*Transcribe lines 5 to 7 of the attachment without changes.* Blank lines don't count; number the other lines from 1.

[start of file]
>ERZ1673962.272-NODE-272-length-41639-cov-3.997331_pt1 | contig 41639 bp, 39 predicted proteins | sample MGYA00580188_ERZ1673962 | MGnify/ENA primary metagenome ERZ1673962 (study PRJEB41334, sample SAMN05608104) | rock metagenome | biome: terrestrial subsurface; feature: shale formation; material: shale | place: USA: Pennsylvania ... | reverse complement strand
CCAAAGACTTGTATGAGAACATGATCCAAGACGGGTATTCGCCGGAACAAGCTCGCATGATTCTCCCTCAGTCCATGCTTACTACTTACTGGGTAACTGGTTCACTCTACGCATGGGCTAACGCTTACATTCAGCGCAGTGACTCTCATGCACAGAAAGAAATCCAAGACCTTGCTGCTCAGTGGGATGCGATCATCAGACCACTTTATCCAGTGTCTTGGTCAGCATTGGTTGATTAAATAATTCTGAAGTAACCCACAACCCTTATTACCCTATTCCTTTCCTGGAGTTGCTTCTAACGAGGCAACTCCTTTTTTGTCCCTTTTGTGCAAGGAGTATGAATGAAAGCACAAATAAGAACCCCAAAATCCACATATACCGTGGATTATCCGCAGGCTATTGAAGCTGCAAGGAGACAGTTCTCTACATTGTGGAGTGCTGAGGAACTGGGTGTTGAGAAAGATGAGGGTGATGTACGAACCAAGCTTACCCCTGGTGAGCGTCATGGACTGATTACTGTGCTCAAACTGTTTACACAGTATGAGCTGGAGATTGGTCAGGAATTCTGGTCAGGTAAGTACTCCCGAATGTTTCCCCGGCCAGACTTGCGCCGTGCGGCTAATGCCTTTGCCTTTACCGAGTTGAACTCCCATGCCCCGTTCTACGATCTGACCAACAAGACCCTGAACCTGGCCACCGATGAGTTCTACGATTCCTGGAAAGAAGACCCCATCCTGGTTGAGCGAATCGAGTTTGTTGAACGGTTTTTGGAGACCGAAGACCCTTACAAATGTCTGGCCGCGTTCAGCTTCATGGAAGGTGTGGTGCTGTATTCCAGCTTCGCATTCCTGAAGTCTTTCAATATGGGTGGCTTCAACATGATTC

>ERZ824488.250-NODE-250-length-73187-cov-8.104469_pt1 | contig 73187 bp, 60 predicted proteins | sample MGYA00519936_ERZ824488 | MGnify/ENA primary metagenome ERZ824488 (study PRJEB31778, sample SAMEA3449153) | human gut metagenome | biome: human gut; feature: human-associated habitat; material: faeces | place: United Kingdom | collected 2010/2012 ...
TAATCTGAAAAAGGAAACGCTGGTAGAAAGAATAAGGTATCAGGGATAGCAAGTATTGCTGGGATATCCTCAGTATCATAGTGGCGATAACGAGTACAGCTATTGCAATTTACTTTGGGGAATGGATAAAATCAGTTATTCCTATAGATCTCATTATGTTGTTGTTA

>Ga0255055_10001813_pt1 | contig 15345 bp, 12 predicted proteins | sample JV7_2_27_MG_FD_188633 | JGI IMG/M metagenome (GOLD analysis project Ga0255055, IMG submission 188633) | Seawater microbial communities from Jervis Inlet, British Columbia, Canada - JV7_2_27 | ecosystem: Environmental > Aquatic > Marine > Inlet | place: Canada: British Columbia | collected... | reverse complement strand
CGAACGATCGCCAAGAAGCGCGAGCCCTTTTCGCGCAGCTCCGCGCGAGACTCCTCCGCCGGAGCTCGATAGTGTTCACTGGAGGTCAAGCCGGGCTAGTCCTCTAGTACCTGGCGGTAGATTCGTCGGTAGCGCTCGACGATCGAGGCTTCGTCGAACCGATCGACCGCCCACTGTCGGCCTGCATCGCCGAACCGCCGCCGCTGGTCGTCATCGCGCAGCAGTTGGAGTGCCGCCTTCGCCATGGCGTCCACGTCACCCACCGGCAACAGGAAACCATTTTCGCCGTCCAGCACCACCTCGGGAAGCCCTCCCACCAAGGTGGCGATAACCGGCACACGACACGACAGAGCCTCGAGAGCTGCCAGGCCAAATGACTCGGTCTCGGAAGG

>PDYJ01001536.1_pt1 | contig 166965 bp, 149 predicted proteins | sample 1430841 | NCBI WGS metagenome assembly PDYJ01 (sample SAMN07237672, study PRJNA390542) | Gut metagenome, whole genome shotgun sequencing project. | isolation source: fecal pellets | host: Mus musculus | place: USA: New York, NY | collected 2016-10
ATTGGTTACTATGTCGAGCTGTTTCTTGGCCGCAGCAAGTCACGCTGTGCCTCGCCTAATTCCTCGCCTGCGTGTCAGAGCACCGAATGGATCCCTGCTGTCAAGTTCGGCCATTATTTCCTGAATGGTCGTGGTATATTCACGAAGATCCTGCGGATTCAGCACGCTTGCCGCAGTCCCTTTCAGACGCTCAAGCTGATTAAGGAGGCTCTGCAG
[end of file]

>Ga0255055_10001813_pt1 | contig 15345 bp, 12 predicted proteins | sample JV7_2_27_MG_FD_188633 | JGI IMG/M metagenome (GOLD analysis project Ga0255055, IMG submission 188633) | Seawater microbial communities from Jervis Inlet, British Columbia, Canada - JV7_2_27 | ecosystem: Environmental > Aquatic > Marine > Inlet | place: Canada: British Columbia | collected... | reverse complement strand
CGAACGATCGCCAAGAAGCGCGAGCCCTTTTCGCGCAGCTCCGCGCGAGACTCCTCCGCCGGAGCTCGATAGTGTTCACTGGAGGTCAAGCCGGGCTAGTCCTCTAGTACCTGGCGGTAGATTCGTCGGTAGCGCTCGACGATCGAGGCTTCGTCGAACCGATCGACCGCCCACTGTCGGCCTGCATCGCCGAACCGCCGCCGCTGGTCGTCATCGCGCAGCAGTTGGAGTGCCGCCTTCGCCATGGCGTCCACGTCACCCACCGGCAACAGGAAACCATTTTCGCCGTCCAGCACCACCTCGGGAAGCCCTCCCACCAAGGTGGCGATAACCGGCACACGACACGACAGAGCCTCGAGAGCTGCCAGGCCAAATGACTCGGTCTCGGAAGG

>PDYJ01001536.1_pt1 | contig 166965 bp, 149 predicted proteins | sample 1430841 | NCBI WGS metagenome assembly PDYJ01 (sample SAMN07237672, study PRJNA390542) | Gut metagenome, whole genome shotgun sequencing project. | isolation source: fecal pellets | host: Mus musculus | place: USA: New York, NY | collected 2016-10